9 October 1853
‘We anchored early off the town of Mitylene. The neighborhood, covered with olive groves, had a very luxuriant look, as seen from the ship. After service, which is most creditably performed by the young chaplain, Mr Rogers, we landed, mounted on mules, and rode over a steep ridge of the island, through a continuous grove of olive, mixed with oleander and poplar, and broken by views of the sapphire sea and pale blue mountains of Asia, to Port Oliviero, or Iero, a beautiful inland basin, where navies may anchor, and even manoeuvre, and which is one of the possible destinations of our fleet this winter. There is one point, with a double view of sea on each side, which is most transcendent. I have not generally been very enthusiastic about the beauty of the Aegean islands, there is such a sad deficiency of verdure, and of relief to the gray barren crag; but this old Lesbos is clearly the first in beauty of those which I have as yet seen. We halted at the house of a proprietor in a Greek village; he was a very courteous old man, who told us that he should be very happy, but was in fact made miserable by having six daughters, as, when they married, he was obliged to give each of them a dower of four thousand dollars, a town house and a country house. Some of our officers thought they could not do better than to propose on the spot. An impromptu luncheon was served to us with great nicety and cleanliness. I give its components, poached eggs, an excellent salad of sage and anchovy, olives, pomegranates, melons, water-melons, with, of course, coffee and sweetmeats. We thought there was a good deal of beauty among the islanders, extant specimens of Sapphos and Phaons.’
10 October 1853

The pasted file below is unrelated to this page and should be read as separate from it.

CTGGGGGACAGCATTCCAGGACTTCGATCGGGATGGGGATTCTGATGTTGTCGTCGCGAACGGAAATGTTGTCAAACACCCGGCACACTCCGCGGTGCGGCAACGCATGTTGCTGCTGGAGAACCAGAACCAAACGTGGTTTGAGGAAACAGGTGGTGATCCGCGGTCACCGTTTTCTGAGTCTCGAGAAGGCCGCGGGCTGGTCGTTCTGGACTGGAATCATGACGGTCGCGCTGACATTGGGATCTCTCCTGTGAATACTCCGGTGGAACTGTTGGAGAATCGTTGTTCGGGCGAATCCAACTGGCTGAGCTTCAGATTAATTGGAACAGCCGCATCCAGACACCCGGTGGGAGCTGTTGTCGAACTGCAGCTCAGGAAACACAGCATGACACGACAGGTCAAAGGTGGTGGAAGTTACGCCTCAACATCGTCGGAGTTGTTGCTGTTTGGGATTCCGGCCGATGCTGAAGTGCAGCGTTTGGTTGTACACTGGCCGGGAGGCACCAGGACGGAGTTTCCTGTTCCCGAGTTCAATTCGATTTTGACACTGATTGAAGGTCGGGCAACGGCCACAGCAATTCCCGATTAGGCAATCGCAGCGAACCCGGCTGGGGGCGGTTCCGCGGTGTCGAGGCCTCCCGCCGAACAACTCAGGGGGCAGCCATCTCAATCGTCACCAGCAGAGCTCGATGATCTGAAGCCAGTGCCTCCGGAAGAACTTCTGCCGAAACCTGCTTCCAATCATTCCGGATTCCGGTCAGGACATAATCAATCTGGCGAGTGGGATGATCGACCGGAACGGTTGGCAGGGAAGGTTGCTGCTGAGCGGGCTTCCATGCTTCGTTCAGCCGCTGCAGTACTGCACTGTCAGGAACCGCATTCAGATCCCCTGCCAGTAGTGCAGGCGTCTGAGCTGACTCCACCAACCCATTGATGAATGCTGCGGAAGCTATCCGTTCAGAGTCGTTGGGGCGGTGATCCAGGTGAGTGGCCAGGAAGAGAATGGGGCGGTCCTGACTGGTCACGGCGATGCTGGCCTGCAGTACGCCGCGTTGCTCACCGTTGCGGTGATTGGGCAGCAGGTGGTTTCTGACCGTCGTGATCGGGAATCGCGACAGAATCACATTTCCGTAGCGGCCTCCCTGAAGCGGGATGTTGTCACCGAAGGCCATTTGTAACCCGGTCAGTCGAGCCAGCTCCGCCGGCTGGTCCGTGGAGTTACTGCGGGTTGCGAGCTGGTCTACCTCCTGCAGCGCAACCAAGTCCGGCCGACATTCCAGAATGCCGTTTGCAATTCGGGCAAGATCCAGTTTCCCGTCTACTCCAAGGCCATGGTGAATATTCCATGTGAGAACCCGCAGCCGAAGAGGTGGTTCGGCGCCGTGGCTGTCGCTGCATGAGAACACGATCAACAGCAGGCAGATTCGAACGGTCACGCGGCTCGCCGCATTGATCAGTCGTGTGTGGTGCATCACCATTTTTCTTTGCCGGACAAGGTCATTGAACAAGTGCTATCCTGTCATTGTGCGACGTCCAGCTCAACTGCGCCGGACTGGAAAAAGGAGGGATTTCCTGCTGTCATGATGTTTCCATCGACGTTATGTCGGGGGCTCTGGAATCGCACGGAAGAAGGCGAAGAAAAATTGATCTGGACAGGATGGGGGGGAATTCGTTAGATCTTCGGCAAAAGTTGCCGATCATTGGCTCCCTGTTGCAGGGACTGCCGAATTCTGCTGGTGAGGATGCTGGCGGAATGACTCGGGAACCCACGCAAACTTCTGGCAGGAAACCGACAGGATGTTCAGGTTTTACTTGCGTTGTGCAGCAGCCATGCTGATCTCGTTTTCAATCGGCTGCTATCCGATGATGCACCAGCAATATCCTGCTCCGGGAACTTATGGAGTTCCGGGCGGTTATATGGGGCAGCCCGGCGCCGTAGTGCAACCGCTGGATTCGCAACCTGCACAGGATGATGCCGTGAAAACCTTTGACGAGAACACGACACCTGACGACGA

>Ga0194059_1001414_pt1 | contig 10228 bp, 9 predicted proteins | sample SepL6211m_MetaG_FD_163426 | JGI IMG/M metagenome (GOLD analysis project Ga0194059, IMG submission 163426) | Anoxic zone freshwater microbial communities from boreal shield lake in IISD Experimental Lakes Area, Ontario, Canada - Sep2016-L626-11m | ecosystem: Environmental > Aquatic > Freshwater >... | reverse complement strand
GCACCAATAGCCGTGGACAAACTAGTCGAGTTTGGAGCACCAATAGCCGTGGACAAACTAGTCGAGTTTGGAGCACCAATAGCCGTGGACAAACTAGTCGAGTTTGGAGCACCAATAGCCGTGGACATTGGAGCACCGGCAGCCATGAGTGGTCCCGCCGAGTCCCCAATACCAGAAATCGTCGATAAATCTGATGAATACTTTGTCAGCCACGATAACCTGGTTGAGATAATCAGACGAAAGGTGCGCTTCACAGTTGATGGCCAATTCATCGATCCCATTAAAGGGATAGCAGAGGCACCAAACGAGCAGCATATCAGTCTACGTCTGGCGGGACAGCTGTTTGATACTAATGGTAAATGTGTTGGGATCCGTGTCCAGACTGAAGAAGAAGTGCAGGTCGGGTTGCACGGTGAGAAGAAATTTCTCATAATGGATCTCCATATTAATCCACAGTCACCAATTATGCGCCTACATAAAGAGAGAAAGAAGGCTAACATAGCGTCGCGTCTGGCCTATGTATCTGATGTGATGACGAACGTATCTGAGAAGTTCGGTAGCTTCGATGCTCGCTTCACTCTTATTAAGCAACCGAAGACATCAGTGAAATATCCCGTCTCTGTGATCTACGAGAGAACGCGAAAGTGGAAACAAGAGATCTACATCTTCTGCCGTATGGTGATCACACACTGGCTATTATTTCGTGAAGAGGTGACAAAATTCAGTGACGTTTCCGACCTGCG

‘One more night’s steaming brought us, on the brightest of mornings, to the fleet at Besika Bay. The sight derived additional animation from some two hundred merchantmen, with all their sails up, reflected on the motionless water, to catch the faintest indications of the breeze that might come. I left the Firebrand, which has given me such pleasant conveyance, and transferred myself to my old hospitable quarters in the Britannia; where, I need hardly add, I had the most cordial reception from the kind admiral and his officers. All are waiting with the greatest anxiety for the next directions from England, or summons from Constantinople. They had to-day been just four months in Besika Bay, which they have thought far more than sufficient. There has been a good deal of fever in some ships; not many deaths. Mr. Blunt, the Master in Chancery, uncle to our young friend, Lord Edward Russell, and Lord John Hay, dined with us.’
11 October 1853
‘We all felt considerable excitement this morning as letters from Constantinople made us think it possible that the fleets might be ordered up there immediately. It would have been almost too good fortune to have arrived just in time for such an epoch and such a spectacle. However, the more probable opinion is that the summons will not arrive at soonest before the answer comes from the Russian head-quarters to the Turkish demand for the evacuation of the Principalities within fifteen days. The young prince of Leiningen, nephew to the Queen, who is serving on board this ship as a mid-shipman, dined with the admiral to-day. He is very highly spoken of as entirely unassuming, and most attentive to his duties.’